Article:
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The coelacanth can live for a century. That’s not great news

The coelacanth can live for a century.  That’s not great news


They are African coelacanths Very old. Fossil evidence created their genesis about 400 million years ago, and scientists thought it was extinct until 1938, when the museum’s curator Marjorie Courtenay-Latimer he noticed a live in a fishing net.

It was found on the southeast coast of Africa, zelakantoak he lives a long time, too — scientists suspect About 50 years. But to prove that long life has been hard. (Celestials are endangered and accustomed to deep water, so scientists cannot put babies in a tank and start the timer.) Now, a French research team studying scales with polarized light has determined that they can surely live much longer. . “We were shocked,” says marine ecologist Bruno Ernande, who led the study. He says it has “lasted about a century.”

His team at the French Institute for the Exploitation of the Sea or IFREMER have found that individuals can live to be almost 100 years old but also have periods of pregnancy of at least five years, and may not be sexually mature until they are at least adults. 40. Results were published in on Thursday Current Biology. This slow-moving life highlights the importance of conservation efforts for this rare species, which is in danger of becoming “endangered”. IUCN red list. There are only about 1,000 in the wild, and long pregnancies and late maturity are bad news for the population to gain strength for its attempts at humans. “It’s even more dangerous than we thought,” says Ernand.

“It will have dire consequences,” agrees Daniel Columbiay, an ichthyologist at the University of British Columbia, who was not involved in the research. Pauly is the founder of FishBase, a database of biological and ecological information on ten thousand species. If a fish needs several decades to spawn, then killing it eliminates its ability to form a population. “Fish that need 50 years to reach maturity, more than 10 years, are five times more likely to have problems,” he says.

The coelacanths are thick scales that are two inches long, and for decades ichthyologists have been debating how to read these scales to get signs of age. In the 1970s, researchers identified small calcified structures on top of them. The rings were depicted as age marks, like tree rings. They did not agree, however, on how to count: Some believed that each mark represented a year; others believed that seasonal upheavals produced two rings a year. At the time, the best invention had a life expectancy of about 22 years. The conclusion was that a 6-meter, 200-pound coelacanth, which was 17 years old, said they were growing very fast: “They would grow as fast as tuna, that’s crazy,” says Pauly.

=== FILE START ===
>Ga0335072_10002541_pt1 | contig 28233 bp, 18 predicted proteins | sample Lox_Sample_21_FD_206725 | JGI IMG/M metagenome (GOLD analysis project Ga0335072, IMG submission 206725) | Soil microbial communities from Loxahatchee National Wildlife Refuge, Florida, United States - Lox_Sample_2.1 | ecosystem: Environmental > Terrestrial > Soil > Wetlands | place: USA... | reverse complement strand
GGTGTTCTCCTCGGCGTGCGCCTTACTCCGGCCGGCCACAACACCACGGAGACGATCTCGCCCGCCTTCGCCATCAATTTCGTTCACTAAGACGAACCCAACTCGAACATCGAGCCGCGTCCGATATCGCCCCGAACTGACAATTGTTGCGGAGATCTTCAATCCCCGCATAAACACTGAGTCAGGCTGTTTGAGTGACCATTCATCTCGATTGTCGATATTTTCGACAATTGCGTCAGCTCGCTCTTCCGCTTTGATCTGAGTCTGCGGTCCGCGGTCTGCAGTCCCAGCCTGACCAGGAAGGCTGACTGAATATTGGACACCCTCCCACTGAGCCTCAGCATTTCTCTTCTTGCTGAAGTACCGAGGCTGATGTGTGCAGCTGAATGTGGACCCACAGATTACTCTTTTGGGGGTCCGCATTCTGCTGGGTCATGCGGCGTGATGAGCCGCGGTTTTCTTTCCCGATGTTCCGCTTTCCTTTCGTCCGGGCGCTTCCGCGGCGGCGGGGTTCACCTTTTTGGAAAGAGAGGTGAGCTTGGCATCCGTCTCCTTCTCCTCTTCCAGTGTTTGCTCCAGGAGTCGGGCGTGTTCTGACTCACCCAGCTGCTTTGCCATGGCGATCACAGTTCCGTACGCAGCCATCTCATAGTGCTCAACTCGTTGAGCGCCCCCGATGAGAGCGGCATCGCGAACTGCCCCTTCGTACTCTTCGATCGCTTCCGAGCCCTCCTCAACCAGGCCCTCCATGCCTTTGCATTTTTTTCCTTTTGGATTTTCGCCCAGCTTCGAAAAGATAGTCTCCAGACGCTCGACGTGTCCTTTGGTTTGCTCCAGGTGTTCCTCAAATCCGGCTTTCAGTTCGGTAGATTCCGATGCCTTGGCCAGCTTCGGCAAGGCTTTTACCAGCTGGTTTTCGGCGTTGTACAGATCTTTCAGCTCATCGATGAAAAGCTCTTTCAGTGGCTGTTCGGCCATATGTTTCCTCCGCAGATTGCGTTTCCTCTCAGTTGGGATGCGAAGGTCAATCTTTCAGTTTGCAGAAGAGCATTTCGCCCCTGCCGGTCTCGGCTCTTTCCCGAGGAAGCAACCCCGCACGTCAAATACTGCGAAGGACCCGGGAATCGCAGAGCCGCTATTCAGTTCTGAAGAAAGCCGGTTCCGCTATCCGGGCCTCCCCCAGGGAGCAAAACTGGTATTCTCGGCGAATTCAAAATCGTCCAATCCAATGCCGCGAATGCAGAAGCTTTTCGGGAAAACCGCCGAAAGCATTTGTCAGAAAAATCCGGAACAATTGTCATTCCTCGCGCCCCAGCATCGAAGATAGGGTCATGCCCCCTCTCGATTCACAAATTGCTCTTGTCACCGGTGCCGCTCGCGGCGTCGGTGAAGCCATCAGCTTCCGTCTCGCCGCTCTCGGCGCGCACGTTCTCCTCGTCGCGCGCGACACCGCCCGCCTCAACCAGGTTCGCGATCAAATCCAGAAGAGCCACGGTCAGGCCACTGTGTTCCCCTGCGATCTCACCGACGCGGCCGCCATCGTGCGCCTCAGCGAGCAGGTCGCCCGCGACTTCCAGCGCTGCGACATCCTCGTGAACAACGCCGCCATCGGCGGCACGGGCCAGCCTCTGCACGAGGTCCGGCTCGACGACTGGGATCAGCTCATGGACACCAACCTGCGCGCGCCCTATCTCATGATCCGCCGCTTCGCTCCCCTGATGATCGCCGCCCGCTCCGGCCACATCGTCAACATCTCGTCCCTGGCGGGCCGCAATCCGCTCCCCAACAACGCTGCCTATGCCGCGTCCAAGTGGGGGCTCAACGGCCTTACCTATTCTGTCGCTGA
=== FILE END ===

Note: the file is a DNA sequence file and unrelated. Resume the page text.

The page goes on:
It is wonderful because they are animals with slow metabolisms, which should indicate slow growth. The hemoglobin of coelacanths is adapted to this slow metabolism, which means that they cannot take in enough oxygen to help a fast-growing fish. Some say that small gills are evidence of oxygen limitations. They also live very passive lifestyles, resting in caves all day and slowly crossing them. the sunset zone of the ocean, down to 650 feet and below, when they plan to move. “Greatly, the biological traits pointed to a slow-moving fish,” says Ernand.

In addition, scientists who have monitored the life of individual coelacanths have learned that 20 years is very low. In the 1980s, researchers he began sending submarines and remote vehicles to the cave, which housed between 300 and 400 zealots. They returned to this place more than 20 years ago. At each visit, individuals were known for the characteristics of the white marks. Only about three or four fish in this group would die and a new number would be born each year. This observation provided striking evidence that coelacanths have a long life, more than 100 years, that research says.



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